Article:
Oscar Hijuelos' 'Mambo Kings Play the Songs of Love' Dances On

Oscar Hijuelos' dizzyingly ambitious foot-tapping family epic, Mambo Kings Play the Songs of Love, opened the door for Latinx writers to tell their stories in all their richness.


PM Picks Playlist 2: Bamboo Smoke, LIA ICES, SOUNDQ

PopMatters Picks Playlist features the electropop of Bamboo Smoke, LIA ICES' stunning dream folk, Polish producer SOUNDQ, the indie pop of Pylon Heights, a timely message from Exit Kid, and Natalie McCool's latest alt-pop banger.


'Lost Girls and Love Hotels' and Finding Comfort in Sadness

William Olsson's Lost Girls and Love Hotels finds optimism in its message that life tears us apart and puts us back together again differently.


Bright Eyes' 'Down in the Weeds' Is a Return to Form and a Statement of Hope

Bright Eyes may not technically be emo, but they are transcendently expressive, beatifically melancholic. Down in the Weeds is just the statement of grounding that we need as a respite from the churning chaos around us.


Audrey Hepburn + Rome = Grace, Class, and Beauty

William Wyler's Roman Holiday crosses the postcard genre with a hardy trope: Old World royalty seeks escape from stuffy, ritual-bound, lives for a fling with the modern world, especially with Americans.


Colombia's Simón Mejía Plugs Into the Natural World on 'Mirla'

Bomba Estéreo founder Simón Mejía electrifies nature for a different kind of jungle music on his debut solo album, Mirla.


The Flaming Lips Reimagine Tom Petty's Life in Oklahoma on 'American Head'

The Flaming Lips' American Head is a trip, a journey to the past that one doesn't want to return to but never wants to forget.


Tim Bowness of No-Man Discusses Thematic Ambition Amongst Social Division

With the release of his seventh solo album, Late Night Laments, Tim Bowness explores global tensions and considers how musicians can best foster mutual understanding in times of social unrest.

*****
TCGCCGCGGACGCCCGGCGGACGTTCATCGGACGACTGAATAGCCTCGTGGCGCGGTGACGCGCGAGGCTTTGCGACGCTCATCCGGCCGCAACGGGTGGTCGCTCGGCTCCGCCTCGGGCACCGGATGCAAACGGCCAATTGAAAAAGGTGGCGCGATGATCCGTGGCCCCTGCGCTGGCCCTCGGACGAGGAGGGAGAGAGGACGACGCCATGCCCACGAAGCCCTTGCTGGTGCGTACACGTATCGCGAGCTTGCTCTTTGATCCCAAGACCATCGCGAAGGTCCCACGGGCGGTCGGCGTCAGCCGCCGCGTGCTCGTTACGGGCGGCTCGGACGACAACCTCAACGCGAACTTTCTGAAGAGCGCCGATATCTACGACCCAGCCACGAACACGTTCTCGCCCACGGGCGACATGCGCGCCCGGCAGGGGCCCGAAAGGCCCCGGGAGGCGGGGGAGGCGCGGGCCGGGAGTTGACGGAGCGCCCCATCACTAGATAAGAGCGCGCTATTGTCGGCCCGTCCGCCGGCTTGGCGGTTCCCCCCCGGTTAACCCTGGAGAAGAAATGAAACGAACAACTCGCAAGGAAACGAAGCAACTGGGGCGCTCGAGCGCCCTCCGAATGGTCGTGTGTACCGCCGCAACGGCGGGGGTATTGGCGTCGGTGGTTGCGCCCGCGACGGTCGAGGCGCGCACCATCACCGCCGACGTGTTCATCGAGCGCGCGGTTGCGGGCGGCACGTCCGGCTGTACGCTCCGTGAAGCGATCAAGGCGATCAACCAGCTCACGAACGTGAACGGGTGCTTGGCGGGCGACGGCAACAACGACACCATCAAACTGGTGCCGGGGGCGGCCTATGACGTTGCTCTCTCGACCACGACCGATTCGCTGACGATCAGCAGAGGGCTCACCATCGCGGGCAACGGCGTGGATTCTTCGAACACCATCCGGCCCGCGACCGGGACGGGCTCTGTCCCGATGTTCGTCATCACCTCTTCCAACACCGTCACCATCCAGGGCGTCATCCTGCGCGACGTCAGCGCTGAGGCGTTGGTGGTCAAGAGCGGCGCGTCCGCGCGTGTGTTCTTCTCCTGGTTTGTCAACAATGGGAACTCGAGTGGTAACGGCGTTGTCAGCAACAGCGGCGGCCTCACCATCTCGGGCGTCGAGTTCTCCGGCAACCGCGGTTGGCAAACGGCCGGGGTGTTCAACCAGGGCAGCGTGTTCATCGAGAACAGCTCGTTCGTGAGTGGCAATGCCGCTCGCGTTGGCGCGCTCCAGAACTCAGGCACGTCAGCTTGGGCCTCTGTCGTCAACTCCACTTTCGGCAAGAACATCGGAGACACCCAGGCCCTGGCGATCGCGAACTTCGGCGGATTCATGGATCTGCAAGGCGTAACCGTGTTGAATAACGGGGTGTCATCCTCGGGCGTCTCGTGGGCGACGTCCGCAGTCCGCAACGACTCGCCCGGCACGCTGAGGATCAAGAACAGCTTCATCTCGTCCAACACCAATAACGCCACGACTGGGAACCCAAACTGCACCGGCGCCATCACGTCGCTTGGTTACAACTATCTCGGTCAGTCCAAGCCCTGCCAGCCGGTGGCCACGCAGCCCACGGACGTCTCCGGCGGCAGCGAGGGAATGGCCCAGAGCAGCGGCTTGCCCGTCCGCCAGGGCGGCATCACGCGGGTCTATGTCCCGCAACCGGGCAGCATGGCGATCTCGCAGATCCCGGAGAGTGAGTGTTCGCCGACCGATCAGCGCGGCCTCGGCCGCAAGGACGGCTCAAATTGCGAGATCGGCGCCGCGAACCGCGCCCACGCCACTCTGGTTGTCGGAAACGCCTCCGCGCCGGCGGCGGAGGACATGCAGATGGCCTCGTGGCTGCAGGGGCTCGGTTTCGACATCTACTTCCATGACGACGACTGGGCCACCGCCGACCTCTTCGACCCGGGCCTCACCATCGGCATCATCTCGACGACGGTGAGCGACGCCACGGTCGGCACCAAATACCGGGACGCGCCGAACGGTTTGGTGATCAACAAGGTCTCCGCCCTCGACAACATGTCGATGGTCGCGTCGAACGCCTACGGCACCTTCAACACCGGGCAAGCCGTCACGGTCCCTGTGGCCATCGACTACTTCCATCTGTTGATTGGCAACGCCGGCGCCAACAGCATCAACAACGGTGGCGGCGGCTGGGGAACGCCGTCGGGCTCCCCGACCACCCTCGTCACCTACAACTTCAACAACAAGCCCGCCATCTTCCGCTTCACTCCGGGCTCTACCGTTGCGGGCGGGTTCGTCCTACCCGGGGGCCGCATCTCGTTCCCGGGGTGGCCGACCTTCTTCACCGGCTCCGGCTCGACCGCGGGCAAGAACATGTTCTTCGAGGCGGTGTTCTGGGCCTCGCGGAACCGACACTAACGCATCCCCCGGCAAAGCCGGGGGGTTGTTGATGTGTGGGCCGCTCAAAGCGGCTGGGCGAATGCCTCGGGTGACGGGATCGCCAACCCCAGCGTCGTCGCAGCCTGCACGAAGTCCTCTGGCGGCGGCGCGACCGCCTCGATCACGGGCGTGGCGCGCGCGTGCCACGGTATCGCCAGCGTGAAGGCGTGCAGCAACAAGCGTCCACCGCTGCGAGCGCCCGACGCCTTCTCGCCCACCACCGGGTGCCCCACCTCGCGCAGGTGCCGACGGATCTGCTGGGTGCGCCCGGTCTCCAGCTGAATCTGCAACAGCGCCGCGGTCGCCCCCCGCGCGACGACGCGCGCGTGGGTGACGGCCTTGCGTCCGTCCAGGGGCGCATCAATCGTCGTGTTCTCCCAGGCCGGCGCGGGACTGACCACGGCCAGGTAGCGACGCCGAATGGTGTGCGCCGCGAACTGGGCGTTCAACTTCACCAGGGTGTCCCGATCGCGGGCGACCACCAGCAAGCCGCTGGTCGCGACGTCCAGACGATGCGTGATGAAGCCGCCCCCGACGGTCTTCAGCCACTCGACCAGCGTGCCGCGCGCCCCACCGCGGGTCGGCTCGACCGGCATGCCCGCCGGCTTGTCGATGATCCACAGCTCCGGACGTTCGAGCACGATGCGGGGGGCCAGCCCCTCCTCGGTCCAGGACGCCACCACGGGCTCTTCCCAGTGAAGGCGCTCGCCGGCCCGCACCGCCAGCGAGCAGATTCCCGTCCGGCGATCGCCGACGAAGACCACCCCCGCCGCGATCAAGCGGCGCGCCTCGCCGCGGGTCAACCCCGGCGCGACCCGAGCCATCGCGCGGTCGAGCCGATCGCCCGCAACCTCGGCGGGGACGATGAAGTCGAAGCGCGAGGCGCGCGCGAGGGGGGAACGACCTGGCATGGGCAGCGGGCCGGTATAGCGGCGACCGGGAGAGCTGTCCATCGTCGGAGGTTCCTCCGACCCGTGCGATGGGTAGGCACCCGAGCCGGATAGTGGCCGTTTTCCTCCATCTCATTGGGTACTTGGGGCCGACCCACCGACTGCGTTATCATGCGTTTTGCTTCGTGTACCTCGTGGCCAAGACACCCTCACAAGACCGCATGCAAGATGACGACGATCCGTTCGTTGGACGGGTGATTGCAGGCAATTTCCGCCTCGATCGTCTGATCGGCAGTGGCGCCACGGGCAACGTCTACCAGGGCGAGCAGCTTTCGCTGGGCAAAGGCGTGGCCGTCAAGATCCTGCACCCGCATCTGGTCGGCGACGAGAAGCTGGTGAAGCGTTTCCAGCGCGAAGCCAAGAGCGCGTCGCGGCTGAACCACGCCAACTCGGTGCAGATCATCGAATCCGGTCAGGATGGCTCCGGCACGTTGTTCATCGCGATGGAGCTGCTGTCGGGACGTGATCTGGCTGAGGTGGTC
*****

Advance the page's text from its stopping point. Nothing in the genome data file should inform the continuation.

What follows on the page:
Angel Olsen Creates a 'Whole New Mess'

No one would call Angel Olsen's Whole New Mess a pretty album. It's much too stark. But there's something riveting about the way Olsen coos to herself that's soft and comforting.


What 'O Brother, Where Art Thou?' Gets Right (and Wrong) About America

Telling the tale of the cyclops through the lens of high and low culture, in O'Brother, Where Art Thou? the Coens hammer home a fatalistic criticism about the ways that commerce, violence, and cosmetic Christianity prevail in American society .


Masma Dream World Go Global and Trippy on "Sundown Forest" (premiere)

Dancer, healer, musician Devi Mambouka shares the trippy "Sundown Forest", which takes listeners deep into the subconscious and onto a healing path.


Alright Alright's "Don't Worry" Is an Ode for Unity in Troubling Times (premiere)

Alright Alright's "Don't Worry" is a gentle, prayerful tune that depicts the heart of their upcoming album, Crucible.


'What a Fantastic Death Abyss': David Bowie's 'Outside' at 25

David Bowie's Outside signaled the end of him as a slick pop star and his reintroduction as a ragged-edged arty agitator.


Dream Folk's Wolf & Moon Awaken the Senses with "Eyes Closed" (premiere)

Berlin's Wolf & Moon are an indie folk duo with a dream pop streak. "Eyes Closed" highlights this aspect as the act create a deep sense of atmosphere and mood with the most minimal of tools.


Ranking the Seasons of 'The Wire'

Years after its conclusion, The Wire continues to top best-of-TV lists. With each season's unique story arc, each viewer is likely to have favorites.


Paul Reni's Silent Film 'The Man Who Laughs' Is Serious Cinema

There's so much tragedy present, so many skullduggeries afoot, and so many cruel and vindictive characters in attendance that a sad and heartbreaking ending seems to be an obvious given in Paul Reni's silent film, The Man Who Laughs.


The Grahams Tell Their Daughter "Don't Give Your Heart Away" (premiere)

The Grahams' sweet-sounding "Don't Give Your Heart Away" is rooted in struggle, inspired by the couples' complicated journey leading up to their daughter's birth.

Collapse Expand Reviews

Collapse Expand Features

PM Picks
Collapse Expand Pm Picks

© 1999-2020 All rights reserved.
PopMatters is wholly independent, women-owned and operated.